Yesterday I introduced my students to Claude Monet’s gorgeous 1872 painting Impression: Sunrise. It is a powerful work, one which is crucial (at least to me) in understanding Impressionism as an art of, well, impressions based on individual experiences of light and color. And there’s something so beautiful about the way that Monet here uses paint to evoke the thin lacy mists of a seaside morning, the jagged – one could even say visceral – strokes of a red dawn’s sun on the water, and the wavering faint silhouettes of boats and buildings.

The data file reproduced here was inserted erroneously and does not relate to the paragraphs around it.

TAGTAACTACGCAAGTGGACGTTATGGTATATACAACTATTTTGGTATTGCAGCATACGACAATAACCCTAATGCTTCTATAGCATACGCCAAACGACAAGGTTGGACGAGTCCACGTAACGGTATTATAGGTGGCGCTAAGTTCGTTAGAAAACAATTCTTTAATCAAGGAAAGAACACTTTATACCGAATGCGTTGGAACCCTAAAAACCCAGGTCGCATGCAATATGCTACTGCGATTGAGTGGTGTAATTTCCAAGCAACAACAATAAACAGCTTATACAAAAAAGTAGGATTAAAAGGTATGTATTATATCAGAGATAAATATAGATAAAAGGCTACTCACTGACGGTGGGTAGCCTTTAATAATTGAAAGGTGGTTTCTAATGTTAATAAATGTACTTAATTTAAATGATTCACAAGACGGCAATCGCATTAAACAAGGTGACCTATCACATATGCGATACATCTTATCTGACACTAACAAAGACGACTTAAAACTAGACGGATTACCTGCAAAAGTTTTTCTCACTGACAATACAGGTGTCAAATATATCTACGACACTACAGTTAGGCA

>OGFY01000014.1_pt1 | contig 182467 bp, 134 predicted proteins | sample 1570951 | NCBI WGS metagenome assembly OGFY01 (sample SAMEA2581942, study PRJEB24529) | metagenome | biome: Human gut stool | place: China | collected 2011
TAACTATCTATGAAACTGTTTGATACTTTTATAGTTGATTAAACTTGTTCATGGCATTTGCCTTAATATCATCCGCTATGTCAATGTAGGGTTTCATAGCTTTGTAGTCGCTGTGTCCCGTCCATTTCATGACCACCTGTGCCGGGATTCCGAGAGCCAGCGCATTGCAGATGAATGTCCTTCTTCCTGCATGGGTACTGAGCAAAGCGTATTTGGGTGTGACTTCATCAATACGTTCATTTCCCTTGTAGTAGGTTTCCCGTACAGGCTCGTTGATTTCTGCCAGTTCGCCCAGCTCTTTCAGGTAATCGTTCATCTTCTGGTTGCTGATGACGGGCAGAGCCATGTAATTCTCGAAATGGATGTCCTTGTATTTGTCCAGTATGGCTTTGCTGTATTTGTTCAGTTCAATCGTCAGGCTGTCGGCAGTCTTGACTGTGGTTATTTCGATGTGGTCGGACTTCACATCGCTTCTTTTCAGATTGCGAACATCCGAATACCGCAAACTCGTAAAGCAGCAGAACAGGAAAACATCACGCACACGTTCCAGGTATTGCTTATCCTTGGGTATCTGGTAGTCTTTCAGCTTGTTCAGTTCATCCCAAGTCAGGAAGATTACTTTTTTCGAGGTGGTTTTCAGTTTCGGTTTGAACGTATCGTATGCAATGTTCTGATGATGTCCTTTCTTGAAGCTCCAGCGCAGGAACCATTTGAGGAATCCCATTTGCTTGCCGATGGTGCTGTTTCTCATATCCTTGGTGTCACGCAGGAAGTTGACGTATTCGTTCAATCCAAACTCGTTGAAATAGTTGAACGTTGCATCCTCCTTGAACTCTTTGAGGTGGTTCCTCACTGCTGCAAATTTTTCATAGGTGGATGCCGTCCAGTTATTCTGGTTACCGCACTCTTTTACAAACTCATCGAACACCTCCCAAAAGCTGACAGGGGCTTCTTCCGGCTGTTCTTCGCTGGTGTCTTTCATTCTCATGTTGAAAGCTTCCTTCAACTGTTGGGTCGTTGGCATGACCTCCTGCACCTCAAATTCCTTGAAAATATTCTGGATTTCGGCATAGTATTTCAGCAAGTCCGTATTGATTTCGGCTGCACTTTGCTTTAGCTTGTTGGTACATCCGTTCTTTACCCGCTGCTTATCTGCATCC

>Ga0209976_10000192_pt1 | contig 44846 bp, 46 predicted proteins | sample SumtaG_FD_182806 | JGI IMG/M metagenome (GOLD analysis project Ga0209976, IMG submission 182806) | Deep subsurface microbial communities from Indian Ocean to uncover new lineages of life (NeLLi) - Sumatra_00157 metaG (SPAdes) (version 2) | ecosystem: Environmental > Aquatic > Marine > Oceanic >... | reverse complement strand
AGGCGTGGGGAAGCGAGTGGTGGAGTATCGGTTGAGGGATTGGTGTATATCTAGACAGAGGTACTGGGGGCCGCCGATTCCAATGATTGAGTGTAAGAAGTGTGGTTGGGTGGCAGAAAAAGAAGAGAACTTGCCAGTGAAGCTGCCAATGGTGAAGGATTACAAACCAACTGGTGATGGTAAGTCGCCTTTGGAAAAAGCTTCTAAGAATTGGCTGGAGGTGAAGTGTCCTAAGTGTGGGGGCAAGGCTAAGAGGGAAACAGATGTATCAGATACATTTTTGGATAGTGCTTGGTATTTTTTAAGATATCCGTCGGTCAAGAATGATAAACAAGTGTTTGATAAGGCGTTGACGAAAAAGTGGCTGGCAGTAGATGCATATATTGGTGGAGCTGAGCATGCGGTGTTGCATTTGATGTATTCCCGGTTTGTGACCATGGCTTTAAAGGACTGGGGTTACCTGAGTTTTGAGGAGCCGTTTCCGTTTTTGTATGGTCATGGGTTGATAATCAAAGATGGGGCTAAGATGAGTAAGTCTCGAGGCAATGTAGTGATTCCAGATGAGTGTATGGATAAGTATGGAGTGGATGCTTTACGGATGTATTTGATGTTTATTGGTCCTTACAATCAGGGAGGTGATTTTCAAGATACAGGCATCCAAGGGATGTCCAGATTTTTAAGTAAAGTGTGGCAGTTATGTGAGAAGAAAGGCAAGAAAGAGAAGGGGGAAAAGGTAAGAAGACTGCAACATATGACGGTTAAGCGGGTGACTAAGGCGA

In fact, I would argue that these silhouettes create the illusion that all that is truly real is the water and light, and that all the boats and buildings and people are just so many additions to a world structured through light and color – those impersonal yet immutable natural facts over which people from the dawn of time right down to the present have tried – and mostly failed – to control. Impressionism for me is more than just emotion and individuality, more than the rise of the modern Avant-Garde against the demise of the ailing Academies. Instead, when I look at one of Monet’s Impressionist works, I see the self-conscious nineteenth-century European struggle for mastery over the world and the environment. In the end, I see Monet’s perception of a self-proclaimed modernity defined by the power of man over nature, and the artist’s consequent attempts to restore to nature its power through the visionary qualities of a painted canvas.